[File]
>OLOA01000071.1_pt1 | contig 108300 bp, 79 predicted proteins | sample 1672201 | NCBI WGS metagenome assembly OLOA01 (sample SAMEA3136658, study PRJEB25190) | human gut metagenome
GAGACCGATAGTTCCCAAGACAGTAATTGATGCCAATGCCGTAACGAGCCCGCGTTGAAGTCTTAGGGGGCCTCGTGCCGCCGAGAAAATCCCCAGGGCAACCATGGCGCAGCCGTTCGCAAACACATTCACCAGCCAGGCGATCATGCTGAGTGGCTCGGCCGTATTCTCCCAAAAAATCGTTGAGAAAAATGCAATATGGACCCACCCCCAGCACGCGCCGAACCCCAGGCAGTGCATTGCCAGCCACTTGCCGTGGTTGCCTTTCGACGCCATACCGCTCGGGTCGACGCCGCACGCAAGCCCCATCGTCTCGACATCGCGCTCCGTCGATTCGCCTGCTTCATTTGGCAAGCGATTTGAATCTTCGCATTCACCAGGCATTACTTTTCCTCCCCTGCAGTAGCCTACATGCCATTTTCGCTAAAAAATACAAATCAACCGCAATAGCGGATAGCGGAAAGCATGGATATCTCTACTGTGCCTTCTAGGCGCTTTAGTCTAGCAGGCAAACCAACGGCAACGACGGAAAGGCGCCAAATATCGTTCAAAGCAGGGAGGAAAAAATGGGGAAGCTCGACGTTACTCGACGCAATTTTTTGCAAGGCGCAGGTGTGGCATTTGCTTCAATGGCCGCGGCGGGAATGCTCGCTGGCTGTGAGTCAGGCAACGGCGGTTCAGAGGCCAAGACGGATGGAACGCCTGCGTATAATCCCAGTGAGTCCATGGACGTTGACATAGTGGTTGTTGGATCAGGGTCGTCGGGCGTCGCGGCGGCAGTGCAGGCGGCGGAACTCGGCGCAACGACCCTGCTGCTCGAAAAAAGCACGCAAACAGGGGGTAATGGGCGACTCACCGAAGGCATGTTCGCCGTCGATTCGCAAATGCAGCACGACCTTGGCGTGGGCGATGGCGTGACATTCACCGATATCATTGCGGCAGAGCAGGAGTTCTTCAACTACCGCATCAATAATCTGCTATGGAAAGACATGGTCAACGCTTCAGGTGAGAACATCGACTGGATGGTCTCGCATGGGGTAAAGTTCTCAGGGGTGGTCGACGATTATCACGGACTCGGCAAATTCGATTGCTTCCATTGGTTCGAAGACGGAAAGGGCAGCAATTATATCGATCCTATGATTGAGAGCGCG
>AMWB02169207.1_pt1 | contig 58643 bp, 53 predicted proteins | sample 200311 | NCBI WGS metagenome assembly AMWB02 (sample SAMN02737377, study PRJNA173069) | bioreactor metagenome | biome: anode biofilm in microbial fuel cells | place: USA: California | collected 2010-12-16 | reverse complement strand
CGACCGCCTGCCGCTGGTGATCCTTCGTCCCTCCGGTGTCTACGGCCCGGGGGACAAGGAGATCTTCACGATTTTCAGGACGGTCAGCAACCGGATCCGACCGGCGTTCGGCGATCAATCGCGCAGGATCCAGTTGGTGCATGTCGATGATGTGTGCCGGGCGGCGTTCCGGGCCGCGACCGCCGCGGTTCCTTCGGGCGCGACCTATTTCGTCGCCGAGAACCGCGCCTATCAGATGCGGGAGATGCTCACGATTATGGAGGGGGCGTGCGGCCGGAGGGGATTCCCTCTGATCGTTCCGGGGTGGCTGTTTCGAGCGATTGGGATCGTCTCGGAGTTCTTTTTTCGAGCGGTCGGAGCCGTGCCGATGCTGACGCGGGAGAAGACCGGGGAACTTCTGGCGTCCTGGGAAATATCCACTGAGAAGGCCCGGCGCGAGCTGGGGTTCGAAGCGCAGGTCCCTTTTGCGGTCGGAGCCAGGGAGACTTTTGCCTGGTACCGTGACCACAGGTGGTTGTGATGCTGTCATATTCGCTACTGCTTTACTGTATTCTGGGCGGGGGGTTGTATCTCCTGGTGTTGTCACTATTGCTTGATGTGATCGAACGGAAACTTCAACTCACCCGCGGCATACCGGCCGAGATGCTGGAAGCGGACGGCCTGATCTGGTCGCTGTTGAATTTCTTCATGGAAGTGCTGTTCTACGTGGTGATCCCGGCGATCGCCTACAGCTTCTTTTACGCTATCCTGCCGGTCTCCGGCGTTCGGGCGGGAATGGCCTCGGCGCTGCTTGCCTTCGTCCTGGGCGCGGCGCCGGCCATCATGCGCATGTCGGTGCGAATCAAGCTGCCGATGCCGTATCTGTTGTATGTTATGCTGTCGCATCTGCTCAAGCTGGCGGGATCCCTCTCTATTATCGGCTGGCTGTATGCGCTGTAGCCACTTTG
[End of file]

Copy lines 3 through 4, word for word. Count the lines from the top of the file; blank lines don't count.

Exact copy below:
>AMWB02169207.1_pt1 | contig 58643 bp, 53 predicted proteins | sample 200311 | NCBI WGS metagenome assembly AMWB02 (sample SAMN02737377, study PRJNA173069) | bioreactor metagenome | biome: anode biofilm in microbial fuel cells | place: USA: California | collected 2010-12-16 | reverse complement strand
CGACCGCCTGCCGCTGGTGATCCTTCGTCCCTCCGGTGTCTACGGCCCGGGGGACAAGGAGATCTTCACGATTTTCAGGACGGTCAGCAACCGGATCCGACCGGCGTTCGGCGATCAATCGCGCAGGATCCAGTTGGTGCATGTCGATGATGTGTGCCGGGCGGCGTTCCGGGCCGCGACCGCCGCGGTTCCTTCGGGCGCGACCTATTTCGTCGCCGAGAACCGCGCCTATCAGATGCGGGAGATGCTCACGATTATGGAGGGGGCGTGCGGCCGGAGGGGATTCCCTCTGATCGTTCCGGGGTGGCTGTTTCGAGCGATTGGGATCGTCTCGGAGTTCTTTTTTCGAGCGGTCGGAGCCGTGCCGATGCTGACGCGGGAGAAGACCGGGGAACTTCTGGCGTCCTGGGAAATATCCACTGAGAAGGCCCGGCGCGAGCTGGGGTTCGAAGCGCAGGTCCCTTTTGCGGTCGGAGCCAGGGAGACTTTTGCCTGGTACCGTGACCACAGGTGGTTGTGATGCTGTCATATTCGCTACTGCTTTACTGTATTCTGGGCGGGGGGTTGTATCTCCTGGTGTTGTCACTATTGCTTGATGTGATCGAACGGAAACTTCAACTCACCCGCGGCATACCGGCCGAGATGCTGGAAGCGGACGGCCTGATCTGGTCGCTGTTGAATTTCTTCATGGAAGTGCTGTTCTACGTGGTGATCCCGGCGATCGCCTACAGCTTCTTTTACGCTATCCTGCCGGTCTCCGGCGTTCGGGCGGGAATGGCCTCGGCGCTGCTTGCCTTCGTCCTGGGCGCGGCGCCGGCCATCATGCGCATGTCGGTGCGAATCAAGCTGCCGATGCCGTATCTGTTGTATGTTATGCTGTCGCATCTGCTCAAGCTGGCGGGATCCCTCTCTATTATCGGCTGGCTGTATGCGCTGTAGCCACTTTG